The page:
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Octogenarians can be selected for thrombolysis therapy after CT scan without a detrimental effect on outcome
In the current issue of JNNP, Ringleb et al1 report data on patients, either younger or older than 80 years, treated with systemic thrombolysis for an acute ischaemic stroke (see page 690). Interestingly, the group of octogenarians were analysed with respect to the initial imaging modality (MRI or CT). The overall rate of haemorrhage and improved efficacy outcomes was not significantly different in the two age groups and no significant difference was observed for efficacy outcomes in MRI versus CT patients.
Ringleb et al1 deal with two important issues: thrombolysis therapy in octogenarians and the search for an improved selection of patients for thrombolysis.
Acute treatment of acute stroke in octogenarians is a real challenge for stroke physicians. For many years, our primary concern has been the improvement of primary and secondary prevention and the setup of a network able to speed up hospital admission for intravenous thrombolysis. Undoubtedly, the results have been suboptimal. Concerning prevention, many patients with atrial fibrillation are admitted to stroke units without having followed primary or secondary prophylaxis.2 Furthermore, only a few patients are treated with thrombolysis. All stroke physicians would agree that there is a remarkable gap between what has been well recommended in guidelines and clinical practice.
What is the reality regarding thrombolysis treatment of octogenarians or older patients?
Some noteworthy case reports on thrombolysis treatment in centenarians have been published3,4 as well as studies with inconsistent results.1 However, the reality is completely different: SITS‐MOST excluded octogenarians or older patients from thrombolysis treatment despite the fact that the burden of ischaemic stroke is high in subjects older than 80 years. In Italy, which has one of the oldest population in Europe, the crude annual incidence rate among octogenarians and older patients has been reported to be 21.54 per 1000 (95% CI 20.42 to 22.72). Thus these patients represent approximately one‐third of patients admitted to hospital for an acute stroke.5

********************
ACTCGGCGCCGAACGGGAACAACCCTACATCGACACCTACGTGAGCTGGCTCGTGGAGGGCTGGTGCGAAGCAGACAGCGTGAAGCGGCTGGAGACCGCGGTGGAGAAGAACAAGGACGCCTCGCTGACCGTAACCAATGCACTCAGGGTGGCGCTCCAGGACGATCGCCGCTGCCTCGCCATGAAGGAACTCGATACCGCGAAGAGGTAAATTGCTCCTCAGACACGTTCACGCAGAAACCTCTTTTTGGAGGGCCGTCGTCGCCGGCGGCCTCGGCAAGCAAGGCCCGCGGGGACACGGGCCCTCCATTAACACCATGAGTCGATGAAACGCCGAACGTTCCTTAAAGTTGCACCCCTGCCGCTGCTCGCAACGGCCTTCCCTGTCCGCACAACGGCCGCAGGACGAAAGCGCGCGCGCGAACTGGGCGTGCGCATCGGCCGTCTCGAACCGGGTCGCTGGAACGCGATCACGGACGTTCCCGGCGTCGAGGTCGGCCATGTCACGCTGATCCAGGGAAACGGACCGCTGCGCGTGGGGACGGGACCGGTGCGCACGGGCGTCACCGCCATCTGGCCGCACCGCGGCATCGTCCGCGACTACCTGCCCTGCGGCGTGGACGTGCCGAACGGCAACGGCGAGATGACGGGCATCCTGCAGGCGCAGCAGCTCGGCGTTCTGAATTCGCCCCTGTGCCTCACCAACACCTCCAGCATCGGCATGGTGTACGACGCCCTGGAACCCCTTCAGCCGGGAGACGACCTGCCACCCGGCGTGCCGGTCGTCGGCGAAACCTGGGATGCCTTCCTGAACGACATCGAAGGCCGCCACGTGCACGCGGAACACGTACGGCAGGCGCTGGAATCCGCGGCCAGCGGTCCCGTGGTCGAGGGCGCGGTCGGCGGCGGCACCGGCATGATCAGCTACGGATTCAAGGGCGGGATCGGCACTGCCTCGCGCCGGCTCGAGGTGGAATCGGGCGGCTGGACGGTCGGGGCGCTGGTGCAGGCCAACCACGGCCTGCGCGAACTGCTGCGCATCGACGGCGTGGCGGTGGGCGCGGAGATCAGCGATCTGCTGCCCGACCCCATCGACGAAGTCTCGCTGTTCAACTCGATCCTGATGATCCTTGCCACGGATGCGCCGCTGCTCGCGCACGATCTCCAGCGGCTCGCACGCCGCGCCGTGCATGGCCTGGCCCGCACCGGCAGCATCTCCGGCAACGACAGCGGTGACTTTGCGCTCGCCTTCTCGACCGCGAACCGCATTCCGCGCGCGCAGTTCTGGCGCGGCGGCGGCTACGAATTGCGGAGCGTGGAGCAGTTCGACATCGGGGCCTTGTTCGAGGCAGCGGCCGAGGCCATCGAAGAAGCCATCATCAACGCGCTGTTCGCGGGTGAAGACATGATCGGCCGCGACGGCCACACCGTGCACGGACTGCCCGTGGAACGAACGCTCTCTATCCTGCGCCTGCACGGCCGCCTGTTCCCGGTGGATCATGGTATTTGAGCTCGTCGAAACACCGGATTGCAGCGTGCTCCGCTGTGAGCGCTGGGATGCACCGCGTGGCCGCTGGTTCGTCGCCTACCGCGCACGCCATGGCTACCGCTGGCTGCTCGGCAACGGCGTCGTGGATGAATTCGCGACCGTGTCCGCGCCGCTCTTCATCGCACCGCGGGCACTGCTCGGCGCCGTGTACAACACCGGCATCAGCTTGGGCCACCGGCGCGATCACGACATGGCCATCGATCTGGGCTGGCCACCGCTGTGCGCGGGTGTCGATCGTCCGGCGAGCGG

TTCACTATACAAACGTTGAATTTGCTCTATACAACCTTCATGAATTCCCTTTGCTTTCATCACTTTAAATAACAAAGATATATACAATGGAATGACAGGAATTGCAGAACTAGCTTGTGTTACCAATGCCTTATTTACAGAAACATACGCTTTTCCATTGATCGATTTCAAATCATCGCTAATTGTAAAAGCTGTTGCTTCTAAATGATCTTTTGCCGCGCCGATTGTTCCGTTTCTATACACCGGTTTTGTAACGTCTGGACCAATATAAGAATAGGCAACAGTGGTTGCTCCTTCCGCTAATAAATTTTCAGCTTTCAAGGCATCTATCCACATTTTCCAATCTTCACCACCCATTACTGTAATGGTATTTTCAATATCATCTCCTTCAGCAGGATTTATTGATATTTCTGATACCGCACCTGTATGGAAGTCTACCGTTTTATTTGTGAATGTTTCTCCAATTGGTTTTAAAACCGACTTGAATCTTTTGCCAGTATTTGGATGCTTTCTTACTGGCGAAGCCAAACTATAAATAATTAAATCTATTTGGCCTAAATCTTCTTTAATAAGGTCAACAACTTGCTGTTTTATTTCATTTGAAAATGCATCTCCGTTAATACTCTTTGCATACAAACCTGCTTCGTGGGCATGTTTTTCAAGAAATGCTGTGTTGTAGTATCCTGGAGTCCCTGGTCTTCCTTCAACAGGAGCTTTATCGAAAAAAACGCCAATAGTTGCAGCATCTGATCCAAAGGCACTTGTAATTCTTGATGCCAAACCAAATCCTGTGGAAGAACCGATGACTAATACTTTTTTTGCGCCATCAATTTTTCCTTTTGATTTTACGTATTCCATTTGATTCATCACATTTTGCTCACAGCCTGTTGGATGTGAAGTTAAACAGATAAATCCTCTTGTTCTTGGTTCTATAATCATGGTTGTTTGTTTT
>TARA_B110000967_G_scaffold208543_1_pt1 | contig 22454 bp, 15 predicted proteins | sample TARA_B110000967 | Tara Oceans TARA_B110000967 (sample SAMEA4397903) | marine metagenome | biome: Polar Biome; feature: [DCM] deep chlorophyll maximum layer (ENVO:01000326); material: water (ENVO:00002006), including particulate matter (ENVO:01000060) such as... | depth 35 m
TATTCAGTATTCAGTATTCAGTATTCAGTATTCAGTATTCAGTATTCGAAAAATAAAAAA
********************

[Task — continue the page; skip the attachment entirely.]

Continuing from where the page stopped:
In their study, Ringleb et al1 not only treated these patients but used the most advanced technique (MRI) to select patients for thrombolysis with the aim of assessing whether haemorrhagic complications could be reduced and outcome improved. The results indicate that octogenarians can be selected after CT scan without a detrimental effect on outcome. This means that, even in departments without 24 hour availability of MRI, octogenarians can be treated and have a risk of haemorrhagic complications similar to that of younger patients.
It is time for stroke physicians to really consider octogenarians or older patients as part of the target population for thrombolysis. The IST III trial is an ongoing study dealing with this challenge as it includes octogenarians. In the meantime, studies such as that of Ringleb et al1 are needed to find a way to respond to the ever growing number of octogenarians or older patients.
We thank Mr Thomas Kilcline for assistance with the English language and corrections to the paper.
Competing interests: None.